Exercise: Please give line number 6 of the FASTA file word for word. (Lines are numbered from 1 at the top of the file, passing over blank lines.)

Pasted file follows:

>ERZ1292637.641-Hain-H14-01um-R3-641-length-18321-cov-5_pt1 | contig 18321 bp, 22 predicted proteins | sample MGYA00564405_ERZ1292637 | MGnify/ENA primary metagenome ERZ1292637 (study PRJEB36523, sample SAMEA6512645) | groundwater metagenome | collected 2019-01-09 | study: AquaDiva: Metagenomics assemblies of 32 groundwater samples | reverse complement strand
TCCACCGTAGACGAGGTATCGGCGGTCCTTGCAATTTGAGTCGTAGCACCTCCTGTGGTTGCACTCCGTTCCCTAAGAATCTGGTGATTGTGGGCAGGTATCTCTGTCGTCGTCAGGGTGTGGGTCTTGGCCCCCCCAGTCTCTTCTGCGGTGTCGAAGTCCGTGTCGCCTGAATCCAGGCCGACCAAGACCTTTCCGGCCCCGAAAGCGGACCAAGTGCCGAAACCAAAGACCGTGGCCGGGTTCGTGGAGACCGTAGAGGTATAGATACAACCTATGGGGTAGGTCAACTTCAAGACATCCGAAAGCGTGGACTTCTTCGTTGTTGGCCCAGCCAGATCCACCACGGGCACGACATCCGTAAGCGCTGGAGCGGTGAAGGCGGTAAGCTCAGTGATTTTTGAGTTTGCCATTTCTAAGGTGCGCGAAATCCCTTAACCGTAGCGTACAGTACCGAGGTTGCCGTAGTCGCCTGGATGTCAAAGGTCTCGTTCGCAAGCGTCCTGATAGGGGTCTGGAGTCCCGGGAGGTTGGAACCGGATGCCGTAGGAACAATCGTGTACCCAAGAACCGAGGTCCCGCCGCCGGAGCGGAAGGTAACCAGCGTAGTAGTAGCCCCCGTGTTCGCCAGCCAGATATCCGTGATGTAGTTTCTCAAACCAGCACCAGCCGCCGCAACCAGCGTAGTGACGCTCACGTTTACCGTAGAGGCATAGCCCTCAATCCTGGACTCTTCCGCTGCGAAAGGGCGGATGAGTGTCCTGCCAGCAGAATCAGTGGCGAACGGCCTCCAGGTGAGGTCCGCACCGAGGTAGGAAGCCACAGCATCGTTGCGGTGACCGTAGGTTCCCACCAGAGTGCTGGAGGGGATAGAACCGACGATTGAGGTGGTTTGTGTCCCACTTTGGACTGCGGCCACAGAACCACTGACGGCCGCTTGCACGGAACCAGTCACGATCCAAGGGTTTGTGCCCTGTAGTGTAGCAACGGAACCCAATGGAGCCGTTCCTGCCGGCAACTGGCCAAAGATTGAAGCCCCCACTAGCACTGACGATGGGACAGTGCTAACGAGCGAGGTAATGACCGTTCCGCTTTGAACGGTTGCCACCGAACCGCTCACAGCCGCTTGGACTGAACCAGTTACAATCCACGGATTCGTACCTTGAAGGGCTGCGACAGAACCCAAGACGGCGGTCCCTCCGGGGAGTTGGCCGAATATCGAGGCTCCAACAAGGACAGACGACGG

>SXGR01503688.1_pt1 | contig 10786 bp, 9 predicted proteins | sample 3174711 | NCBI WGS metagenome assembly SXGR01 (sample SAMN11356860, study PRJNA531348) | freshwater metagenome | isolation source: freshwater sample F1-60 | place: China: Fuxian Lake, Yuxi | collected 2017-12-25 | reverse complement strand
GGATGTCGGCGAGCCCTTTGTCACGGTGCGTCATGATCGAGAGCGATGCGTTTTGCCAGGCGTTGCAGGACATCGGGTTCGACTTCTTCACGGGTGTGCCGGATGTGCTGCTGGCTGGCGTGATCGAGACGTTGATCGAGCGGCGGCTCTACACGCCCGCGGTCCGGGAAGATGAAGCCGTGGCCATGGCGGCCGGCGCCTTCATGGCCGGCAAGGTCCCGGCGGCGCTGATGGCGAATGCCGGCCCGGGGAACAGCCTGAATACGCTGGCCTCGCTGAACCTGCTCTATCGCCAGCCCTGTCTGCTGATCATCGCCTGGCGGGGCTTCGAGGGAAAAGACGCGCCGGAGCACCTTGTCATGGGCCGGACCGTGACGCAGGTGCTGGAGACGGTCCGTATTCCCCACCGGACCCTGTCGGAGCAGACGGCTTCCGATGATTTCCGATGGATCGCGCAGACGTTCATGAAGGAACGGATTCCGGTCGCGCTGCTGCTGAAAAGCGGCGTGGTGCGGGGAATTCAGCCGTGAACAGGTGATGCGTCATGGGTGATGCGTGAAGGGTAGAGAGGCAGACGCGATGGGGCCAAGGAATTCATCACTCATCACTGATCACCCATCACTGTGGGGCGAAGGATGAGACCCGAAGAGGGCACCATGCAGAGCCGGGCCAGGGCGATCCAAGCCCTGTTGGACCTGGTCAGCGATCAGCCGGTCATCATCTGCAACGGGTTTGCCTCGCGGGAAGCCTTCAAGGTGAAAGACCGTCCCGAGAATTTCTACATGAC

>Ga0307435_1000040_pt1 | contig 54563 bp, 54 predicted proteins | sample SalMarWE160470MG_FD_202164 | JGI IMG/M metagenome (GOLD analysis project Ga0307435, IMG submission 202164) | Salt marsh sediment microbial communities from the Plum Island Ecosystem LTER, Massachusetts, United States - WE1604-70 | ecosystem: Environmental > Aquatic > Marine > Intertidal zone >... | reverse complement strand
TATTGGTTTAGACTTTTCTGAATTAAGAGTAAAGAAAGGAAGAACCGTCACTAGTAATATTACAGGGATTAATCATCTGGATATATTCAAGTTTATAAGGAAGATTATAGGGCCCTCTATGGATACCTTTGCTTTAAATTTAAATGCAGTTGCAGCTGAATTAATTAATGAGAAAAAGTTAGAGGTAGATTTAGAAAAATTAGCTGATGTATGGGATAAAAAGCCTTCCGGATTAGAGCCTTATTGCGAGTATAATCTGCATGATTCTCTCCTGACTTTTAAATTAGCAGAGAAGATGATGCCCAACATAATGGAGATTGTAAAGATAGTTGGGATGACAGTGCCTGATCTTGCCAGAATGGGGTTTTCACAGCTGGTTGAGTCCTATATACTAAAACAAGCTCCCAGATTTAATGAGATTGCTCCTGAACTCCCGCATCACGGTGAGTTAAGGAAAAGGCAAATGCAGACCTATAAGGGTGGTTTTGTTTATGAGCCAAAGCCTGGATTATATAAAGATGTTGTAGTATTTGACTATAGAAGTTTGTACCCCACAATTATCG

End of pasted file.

TATTGGTTTAGACTTTTCTGAATTAAGAGTAAAGAAAGGAAGAACCGTCACTAGTAATATTACAGGGATTAATCATCTGGATATATTCAAGTTTATAAGGAAGATTATAGGGCCCTCTATGGATACCTTTGCTTTAAATTTAAATGCAGTTGCAGCTGAATTAATTAATGAGAAAAAGTTAGAGGTAGATTTAGAAAAATTAGCTGATGTATGGGATAAAAAGCCTTCCGGATTAGAGCCTTATTGCGAGTATAATCTGCATGATTCTCTCCTGACTTTTAAATTAGCAGAGAAGATGATGCCCAACATAATGGAGATTGTAAAGATAGTTGGGATGACAGTGCCTGATCTTGCCAGAATGGGGTTTTCACAGCTGGTTGAGTCCTATATACTAAAACAAGCTCCCAGATTTAATGAGATTGCTCCTGAACTCCCGCATCACGGTGAGTTAAGGAAAAGGCAAATGCAGACCTATAAGGGTGGTTTTGTTTATGAGCCAAAGCCTGGATTATATAAAGATGTTGTAGTATTTGACTATAGAAGTTTGTACCCCACAATTATCG